The actor responded to Younger’s script on multiple levels. “I really fell in love with the story and wanted to explore what it was like to be a 27-year-old Italian-American champion boxer in the ’80s. To me, that’s a cool guy to play. But the thing that really made me want to do this project is the fact it’s such an incredible story about one of the greatest comebacks ever — forget sports — I mean, just in general.” From the outset, Teller knew it was essential that he be able to deliver authentic boxing performances on screen. To that end, he trained with Los Angeles-based Darrell Foster, a former Golden Gloves champion whose previous clients include Sugar Ray Leonard and Will Smith. “I didn’t want to fake box and that was Darrell’s mentality too,” Teller says. “He didn’t want to teach me movie boxing or show me how to throw fake punches. Darrell’s like: ‘By the end of this movie you’ll be able to mess some dude up if he’s talking to your girl.’” Teller landed the role in March 2014 and spent the next eight months getting into fighting shape. “I started working with Darrell and this nutritionist who put me on a regimen where we’d work out once or twice a day, six days a week. I started losing body fat and shocking the body so I’d be ready to do the boxing down the road.” Teller maintained the fitness regime while filming The Fantastic Four and Insurgent, the second installment of the Divergent franchise. “From April to the end of August 2014 I worked out and dieted very intensively,” he says. After promoting Whiplash in September, Teller continued to prepare himself ahead of the late-autumn shoot. “I weighed 188 pounds and was 19 percent body fat when I got the movie,” Teller says. “From there I went to 168 pounds and got my body fat down to six percent. It’s not just about going to the gym and looking jacked. It’s not about wanting to take my shirt off and look cool or anything. These boxing scenes last all day. The first boxing match you see in the movie we filmed for 13 hours pretty much non-stop.”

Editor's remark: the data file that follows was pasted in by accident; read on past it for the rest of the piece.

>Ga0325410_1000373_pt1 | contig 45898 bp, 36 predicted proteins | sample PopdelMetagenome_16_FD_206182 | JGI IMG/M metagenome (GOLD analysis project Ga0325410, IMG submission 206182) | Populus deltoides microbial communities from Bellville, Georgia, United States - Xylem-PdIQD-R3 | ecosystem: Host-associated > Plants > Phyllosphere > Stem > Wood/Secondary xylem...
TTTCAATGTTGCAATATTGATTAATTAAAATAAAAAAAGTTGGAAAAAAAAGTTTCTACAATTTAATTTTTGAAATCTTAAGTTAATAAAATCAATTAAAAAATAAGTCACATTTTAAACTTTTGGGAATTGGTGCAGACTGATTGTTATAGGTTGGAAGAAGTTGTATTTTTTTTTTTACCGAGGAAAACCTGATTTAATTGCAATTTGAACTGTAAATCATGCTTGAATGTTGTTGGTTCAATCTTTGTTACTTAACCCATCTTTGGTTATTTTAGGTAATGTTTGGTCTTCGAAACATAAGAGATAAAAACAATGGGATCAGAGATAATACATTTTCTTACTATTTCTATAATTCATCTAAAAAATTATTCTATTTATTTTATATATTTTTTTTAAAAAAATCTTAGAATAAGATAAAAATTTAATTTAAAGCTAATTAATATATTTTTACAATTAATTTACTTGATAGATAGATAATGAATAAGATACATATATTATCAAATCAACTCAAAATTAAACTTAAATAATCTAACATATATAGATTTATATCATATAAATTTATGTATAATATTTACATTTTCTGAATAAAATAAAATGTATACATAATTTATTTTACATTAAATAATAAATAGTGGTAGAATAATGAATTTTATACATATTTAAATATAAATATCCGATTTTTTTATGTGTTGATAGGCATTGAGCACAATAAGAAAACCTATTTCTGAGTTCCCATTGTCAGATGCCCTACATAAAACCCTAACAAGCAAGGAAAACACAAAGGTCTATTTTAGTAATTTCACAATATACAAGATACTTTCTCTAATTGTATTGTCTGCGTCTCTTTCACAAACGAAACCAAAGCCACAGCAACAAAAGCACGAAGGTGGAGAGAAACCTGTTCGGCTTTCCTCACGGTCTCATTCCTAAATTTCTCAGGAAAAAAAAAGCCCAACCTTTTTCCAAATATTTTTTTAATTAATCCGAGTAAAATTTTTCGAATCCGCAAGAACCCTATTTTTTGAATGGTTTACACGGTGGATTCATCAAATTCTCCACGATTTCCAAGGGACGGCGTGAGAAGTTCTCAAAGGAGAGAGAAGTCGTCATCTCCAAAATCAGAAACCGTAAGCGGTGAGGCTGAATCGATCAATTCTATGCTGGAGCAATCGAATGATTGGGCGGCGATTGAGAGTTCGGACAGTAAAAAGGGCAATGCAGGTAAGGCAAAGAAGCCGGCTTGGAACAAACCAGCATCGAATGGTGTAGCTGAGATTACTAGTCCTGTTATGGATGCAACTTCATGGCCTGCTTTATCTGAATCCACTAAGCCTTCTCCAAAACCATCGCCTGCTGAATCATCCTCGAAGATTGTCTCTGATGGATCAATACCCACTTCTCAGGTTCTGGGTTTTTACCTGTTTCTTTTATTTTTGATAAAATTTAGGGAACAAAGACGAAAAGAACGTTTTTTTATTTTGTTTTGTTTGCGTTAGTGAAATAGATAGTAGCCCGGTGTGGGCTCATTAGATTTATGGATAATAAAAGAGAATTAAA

Basic Training

Teller’s regimen also encompassed an hour and a half of daily dialect coaching, physical therapy for a tight hip, four hours of boxing and two hours of weights. “When people see this movie they’ll have no idea how much work went into it,” the actor says. “For eight months I didn’t have pizza. I didn’t eat a sandwich. I didn’t have any of that stuff. Every hour of my day was dictated for me.”

In case the diet and training regimes weren’t challenging enough, Teller had to wear the cumbersome “Halo” apparatus during the filming of most of the movie’s second act. “The halo hurt my head and I had to wear it all day. It’s such an absurd thing to relate to, trying to imagine having this thing drilled into your head, plus the fact I’m doing a Providence accent in front of people who are from there — Bleed for This had more challenges than anything I’ve ever done before.”